Center for Reproductive Rights vows to challenge new Oklahoma abortion law.

New Legislation signed into law this month by Oklahoma Governor Kevin Stitt will likely face a challenge in the courts, and could also be affected by a US Supreme Court Ruling expected to be released soon.

The law, one of the most restrictive in the nation, makes performing an abortion a felony punishable by 10 years in prison and/or a $100,000.00 fine.

It goes into effect in August of this year.

The Center for Reproductive Rights in New York City has challenged abortion laws across the nation, including in Oklahoma.

Studio Central Reached out to the Center in late April, after the law had been signed by the governor.

While they declined an interview, they did provide us with a copy of a response from its CEO and President, Nancy Northup, who said in part “the center has sued the State of Oklahoma ten times in the past decade to protect abortion access and we will challenge this law as well to stop this travesty from ever taking effect.”

If the Center challenges the new law, the battleground could begin here in Oklahoma County, and involve the State of Oklahoma Attorney General’s Office.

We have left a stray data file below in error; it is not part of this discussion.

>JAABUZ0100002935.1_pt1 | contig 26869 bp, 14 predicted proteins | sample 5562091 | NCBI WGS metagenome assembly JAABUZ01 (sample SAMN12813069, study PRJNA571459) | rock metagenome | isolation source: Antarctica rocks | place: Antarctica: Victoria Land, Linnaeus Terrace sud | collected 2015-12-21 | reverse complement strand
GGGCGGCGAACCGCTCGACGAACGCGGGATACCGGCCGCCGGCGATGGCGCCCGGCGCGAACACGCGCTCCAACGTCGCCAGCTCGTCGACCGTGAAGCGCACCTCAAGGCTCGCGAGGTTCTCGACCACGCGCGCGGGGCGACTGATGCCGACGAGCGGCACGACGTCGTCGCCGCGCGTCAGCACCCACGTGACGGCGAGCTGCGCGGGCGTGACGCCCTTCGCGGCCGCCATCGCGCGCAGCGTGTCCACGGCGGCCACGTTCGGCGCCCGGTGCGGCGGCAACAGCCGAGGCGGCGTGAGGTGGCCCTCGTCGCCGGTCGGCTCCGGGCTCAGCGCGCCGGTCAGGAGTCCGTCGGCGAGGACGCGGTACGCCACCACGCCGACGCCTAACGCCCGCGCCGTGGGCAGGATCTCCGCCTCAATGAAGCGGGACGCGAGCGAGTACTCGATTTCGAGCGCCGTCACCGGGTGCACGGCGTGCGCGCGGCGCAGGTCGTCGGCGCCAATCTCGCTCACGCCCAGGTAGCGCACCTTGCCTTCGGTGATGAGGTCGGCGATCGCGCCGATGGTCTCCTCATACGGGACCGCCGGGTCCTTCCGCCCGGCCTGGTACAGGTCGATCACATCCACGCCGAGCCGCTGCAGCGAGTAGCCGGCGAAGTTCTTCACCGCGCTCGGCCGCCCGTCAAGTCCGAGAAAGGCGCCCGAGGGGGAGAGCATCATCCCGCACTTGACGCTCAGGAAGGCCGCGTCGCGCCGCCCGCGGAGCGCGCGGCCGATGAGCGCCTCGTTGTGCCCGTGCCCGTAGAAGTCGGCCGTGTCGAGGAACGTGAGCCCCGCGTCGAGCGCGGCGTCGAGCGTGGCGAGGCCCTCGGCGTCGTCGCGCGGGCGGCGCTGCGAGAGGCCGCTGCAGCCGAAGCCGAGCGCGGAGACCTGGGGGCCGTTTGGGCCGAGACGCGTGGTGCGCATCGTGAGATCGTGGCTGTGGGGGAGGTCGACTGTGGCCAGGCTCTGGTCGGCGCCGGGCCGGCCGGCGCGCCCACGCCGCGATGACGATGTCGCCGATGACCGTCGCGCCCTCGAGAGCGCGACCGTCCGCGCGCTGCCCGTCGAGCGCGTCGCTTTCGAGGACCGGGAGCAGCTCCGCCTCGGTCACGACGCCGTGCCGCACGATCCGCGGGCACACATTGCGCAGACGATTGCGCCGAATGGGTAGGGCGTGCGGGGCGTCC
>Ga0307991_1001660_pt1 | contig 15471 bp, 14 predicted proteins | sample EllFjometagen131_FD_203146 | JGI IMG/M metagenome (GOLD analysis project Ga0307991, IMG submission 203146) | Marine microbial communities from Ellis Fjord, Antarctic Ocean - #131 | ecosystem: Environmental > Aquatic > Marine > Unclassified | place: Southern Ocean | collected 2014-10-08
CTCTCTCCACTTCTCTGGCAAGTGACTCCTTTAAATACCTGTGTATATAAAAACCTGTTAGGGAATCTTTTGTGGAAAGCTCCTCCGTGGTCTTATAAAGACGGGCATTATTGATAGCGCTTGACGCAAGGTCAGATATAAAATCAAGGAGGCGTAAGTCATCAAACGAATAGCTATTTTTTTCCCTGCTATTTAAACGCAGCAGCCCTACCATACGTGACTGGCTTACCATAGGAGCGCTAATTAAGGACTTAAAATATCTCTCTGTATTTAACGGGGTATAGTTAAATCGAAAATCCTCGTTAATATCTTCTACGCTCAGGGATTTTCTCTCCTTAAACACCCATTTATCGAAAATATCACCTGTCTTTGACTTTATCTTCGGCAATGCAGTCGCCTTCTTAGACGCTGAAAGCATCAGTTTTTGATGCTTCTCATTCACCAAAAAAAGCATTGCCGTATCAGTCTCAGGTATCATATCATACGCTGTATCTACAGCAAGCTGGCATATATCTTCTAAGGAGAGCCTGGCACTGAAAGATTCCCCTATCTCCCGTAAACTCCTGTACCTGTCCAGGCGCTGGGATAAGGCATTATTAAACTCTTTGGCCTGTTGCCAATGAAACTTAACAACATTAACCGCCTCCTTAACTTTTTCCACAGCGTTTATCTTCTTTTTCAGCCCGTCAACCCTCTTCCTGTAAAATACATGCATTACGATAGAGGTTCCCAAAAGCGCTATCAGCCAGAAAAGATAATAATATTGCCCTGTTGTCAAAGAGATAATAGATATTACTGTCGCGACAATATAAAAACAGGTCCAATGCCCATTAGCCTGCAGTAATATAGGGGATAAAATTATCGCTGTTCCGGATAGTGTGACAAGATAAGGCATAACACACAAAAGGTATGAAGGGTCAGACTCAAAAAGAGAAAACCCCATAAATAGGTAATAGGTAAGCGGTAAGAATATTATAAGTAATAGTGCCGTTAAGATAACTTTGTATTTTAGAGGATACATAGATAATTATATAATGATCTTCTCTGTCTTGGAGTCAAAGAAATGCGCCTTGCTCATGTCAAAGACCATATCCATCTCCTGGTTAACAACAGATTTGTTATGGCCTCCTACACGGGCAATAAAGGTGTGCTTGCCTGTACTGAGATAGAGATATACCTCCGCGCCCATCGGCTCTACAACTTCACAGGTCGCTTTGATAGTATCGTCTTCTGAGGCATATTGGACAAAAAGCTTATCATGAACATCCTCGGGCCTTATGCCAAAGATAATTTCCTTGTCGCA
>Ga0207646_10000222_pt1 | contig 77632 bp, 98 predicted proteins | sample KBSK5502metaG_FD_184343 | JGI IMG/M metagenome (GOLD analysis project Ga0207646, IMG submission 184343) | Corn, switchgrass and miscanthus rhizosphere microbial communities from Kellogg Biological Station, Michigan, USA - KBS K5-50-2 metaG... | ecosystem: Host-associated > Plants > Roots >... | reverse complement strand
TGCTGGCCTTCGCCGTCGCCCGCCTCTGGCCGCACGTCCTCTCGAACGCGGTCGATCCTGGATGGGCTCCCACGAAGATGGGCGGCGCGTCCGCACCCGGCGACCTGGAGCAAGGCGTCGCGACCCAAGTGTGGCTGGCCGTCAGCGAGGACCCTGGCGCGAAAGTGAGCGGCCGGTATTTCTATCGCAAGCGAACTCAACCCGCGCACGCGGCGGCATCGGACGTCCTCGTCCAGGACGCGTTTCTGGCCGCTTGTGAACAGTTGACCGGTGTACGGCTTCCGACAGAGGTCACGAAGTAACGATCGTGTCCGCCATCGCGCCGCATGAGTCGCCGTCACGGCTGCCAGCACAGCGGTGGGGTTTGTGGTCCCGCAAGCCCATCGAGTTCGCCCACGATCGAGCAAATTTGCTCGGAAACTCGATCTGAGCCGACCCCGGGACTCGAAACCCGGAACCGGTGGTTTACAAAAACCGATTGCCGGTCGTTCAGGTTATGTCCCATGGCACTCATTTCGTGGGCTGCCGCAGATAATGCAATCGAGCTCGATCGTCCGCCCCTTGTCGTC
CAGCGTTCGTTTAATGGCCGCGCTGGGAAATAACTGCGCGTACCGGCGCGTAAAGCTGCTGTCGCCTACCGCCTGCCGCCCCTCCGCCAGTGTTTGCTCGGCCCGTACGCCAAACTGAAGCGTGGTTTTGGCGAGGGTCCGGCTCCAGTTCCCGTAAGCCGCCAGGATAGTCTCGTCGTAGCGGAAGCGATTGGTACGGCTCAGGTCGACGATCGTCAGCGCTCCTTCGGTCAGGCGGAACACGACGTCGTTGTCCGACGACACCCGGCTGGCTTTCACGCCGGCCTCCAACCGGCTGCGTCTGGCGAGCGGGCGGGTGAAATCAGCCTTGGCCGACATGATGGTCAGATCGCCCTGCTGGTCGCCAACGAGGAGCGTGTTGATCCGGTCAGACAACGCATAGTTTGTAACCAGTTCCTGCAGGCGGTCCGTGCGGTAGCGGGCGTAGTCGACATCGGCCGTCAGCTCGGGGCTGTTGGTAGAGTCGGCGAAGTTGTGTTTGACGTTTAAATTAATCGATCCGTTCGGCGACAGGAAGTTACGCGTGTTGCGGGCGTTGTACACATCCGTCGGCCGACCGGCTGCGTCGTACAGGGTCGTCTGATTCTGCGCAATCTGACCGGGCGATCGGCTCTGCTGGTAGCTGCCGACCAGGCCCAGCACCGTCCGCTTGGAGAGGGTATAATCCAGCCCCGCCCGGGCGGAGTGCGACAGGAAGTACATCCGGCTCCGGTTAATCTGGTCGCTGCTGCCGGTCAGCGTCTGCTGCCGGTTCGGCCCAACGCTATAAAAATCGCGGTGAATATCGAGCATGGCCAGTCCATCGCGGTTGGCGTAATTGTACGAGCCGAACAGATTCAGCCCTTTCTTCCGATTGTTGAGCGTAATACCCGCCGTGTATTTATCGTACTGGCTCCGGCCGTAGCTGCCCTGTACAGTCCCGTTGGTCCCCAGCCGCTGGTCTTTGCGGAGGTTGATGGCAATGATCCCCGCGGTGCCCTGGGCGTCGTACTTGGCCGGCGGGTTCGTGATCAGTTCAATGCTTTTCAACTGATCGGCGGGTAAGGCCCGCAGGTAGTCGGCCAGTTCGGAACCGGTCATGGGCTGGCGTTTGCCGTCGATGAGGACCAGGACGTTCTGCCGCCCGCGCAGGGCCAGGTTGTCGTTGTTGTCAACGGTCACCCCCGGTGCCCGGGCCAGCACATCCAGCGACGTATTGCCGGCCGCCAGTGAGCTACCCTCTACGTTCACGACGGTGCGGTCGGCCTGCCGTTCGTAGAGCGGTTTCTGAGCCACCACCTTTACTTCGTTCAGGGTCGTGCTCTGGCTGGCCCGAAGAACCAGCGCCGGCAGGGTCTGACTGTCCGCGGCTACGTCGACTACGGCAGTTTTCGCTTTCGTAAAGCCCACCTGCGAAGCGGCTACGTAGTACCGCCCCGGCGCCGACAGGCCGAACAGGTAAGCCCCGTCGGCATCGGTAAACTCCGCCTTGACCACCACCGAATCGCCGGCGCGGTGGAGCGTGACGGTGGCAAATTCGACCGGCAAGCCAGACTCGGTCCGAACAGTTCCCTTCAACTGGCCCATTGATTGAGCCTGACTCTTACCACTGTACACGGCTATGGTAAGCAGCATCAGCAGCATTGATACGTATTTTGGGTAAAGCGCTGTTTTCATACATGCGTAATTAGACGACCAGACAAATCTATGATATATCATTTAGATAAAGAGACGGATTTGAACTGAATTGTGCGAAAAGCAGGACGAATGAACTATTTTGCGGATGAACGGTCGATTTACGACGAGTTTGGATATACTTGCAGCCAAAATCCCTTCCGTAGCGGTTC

Studio Central contacted the attorney general’s office two weeks ago, and while they had no one available for an interview in time for our April 28 broadcast, they did indicated they would have more information once a ruling from the US Supreme Court is issued in another case concerning Mississippi’s abortion law later this summer.  

That case is Dobbs versus Jackson Women’s Health Organization. Attorneys from the Center for Reproductive Rights argued the case at the Supreme Court last year. It has the potential of overturning two previous rulings.

Those rulings are Roe versus Wade and Planned Parenthood versus Casey; two of the most significant cases affecting reproductive rights in the nation.

At this point, then, the future of any challenges to Oklahoma’s abortion law, and that of others around the nation, would seem to hinge upon what happens in the US Supreme Court in the coming months.

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